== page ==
‘Human body’ on a chip to help drug development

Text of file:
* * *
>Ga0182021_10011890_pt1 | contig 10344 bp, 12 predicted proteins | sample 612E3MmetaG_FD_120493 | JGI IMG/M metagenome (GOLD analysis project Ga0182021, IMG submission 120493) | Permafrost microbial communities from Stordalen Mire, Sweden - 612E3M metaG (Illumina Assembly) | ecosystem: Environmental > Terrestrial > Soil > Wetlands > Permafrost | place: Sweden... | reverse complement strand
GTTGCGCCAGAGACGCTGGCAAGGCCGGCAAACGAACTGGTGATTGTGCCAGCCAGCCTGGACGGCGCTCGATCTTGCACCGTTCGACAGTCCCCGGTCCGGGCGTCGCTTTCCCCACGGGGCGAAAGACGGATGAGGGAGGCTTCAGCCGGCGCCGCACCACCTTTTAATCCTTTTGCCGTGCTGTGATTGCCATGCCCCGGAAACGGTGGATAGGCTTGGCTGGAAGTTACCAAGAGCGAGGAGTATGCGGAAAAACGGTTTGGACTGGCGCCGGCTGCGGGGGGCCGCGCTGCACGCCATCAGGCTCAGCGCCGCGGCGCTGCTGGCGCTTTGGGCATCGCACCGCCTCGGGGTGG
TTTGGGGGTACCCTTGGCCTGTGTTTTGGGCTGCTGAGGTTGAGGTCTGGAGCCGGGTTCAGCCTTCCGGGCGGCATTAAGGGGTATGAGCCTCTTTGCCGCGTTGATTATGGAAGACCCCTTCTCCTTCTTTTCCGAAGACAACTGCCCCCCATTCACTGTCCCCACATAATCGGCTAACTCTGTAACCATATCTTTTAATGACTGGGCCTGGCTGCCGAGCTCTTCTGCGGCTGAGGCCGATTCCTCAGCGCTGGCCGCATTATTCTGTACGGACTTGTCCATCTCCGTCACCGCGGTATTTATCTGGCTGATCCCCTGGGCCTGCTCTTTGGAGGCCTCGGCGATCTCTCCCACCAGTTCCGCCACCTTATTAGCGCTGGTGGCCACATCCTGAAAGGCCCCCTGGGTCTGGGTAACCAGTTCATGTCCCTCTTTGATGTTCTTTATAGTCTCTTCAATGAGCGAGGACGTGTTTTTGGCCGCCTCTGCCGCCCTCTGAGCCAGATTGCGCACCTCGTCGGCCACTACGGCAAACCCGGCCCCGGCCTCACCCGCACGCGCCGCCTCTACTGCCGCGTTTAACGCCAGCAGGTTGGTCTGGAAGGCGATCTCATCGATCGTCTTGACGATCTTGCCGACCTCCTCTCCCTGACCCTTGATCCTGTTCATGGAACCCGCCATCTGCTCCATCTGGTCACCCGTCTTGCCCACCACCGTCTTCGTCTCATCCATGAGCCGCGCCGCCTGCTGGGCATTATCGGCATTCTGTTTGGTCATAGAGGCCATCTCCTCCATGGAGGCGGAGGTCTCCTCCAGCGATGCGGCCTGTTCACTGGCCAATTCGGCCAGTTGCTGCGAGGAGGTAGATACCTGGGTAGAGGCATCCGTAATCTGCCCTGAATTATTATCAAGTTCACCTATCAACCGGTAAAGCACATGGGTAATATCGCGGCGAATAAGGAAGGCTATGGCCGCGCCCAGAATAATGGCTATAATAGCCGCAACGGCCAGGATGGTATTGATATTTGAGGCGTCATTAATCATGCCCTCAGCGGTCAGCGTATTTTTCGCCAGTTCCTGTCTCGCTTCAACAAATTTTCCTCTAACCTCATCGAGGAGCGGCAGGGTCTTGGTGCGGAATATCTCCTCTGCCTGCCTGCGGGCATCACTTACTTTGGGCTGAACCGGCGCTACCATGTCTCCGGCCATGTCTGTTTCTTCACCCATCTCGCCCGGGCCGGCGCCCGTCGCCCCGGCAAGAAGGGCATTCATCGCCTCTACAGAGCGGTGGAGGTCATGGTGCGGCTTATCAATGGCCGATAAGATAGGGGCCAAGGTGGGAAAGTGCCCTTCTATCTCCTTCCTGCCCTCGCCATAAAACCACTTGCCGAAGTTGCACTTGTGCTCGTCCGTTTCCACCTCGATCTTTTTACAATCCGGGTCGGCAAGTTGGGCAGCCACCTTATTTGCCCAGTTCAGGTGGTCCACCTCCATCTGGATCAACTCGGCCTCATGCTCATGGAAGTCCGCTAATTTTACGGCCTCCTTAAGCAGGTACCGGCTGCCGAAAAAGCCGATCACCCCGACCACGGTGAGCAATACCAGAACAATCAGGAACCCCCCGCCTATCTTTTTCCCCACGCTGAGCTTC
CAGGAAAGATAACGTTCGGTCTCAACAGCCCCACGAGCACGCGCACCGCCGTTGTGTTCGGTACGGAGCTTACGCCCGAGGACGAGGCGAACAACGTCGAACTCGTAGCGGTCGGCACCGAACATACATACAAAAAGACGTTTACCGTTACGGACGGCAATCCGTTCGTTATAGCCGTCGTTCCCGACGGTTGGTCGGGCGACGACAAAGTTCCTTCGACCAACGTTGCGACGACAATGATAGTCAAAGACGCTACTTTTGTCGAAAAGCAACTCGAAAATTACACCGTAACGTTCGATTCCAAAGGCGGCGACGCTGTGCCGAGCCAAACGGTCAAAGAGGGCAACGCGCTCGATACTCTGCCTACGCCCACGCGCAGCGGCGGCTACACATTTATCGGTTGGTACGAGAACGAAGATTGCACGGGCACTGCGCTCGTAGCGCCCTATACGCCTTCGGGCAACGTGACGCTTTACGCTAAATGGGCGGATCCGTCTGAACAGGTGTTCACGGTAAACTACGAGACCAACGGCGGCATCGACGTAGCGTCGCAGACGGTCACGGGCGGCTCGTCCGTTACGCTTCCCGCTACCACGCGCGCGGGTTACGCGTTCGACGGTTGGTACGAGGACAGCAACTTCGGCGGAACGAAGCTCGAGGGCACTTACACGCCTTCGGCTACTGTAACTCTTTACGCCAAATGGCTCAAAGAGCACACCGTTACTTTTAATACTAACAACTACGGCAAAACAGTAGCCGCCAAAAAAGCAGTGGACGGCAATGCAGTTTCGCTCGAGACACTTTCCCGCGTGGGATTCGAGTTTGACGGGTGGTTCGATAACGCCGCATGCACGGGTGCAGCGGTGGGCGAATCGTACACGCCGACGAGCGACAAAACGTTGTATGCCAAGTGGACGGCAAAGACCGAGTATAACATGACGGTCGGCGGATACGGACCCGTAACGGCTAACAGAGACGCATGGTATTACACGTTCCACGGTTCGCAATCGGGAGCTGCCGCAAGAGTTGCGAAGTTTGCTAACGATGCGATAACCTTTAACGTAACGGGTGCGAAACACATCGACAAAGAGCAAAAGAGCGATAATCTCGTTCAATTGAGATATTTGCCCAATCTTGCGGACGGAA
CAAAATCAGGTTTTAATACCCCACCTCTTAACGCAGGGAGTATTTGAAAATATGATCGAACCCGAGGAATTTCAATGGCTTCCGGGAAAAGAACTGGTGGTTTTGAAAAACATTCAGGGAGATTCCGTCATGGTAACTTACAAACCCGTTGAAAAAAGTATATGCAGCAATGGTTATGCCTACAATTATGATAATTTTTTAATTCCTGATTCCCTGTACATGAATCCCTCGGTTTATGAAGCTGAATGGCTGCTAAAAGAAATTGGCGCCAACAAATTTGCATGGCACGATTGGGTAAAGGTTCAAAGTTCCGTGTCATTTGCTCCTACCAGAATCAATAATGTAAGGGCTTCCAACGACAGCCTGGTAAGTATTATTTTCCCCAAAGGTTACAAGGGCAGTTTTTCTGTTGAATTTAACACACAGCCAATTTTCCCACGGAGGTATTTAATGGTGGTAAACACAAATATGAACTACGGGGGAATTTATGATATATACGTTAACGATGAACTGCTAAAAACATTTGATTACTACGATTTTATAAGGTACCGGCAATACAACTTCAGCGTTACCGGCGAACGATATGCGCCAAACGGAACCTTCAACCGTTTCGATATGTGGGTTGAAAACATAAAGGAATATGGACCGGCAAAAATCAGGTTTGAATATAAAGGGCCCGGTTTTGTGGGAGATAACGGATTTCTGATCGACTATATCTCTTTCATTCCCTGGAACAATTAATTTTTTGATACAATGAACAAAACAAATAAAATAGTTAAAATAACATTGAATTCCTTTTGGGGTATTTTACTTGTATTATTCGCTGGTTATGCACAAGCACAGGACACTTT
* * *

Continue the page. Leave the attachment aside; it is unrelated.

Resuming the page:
Scientists at Tel Aviv University, Israel, and Harvard University, USA, have created organs-on-a chip that may be a better predictor of drug response and also help speed up drug development. The team built the multiple organ microchips to resemble the shape and functions of living human organs such as lungs, liver, intestines, kidneys, skin and brain. They also created a machine that can be programmed to maintain up to 10 organ chips and transfer fluids to mimic human blood flow between the different organs (see video). “We took a game-changing advance in microengineering made in our academic lab, and in just a handful of years, turned it into a technology that is now poised to have a major impact on society,” said Donald Ingber of the Wyss Institute for Biologically Inspired Engineering at Harvard.

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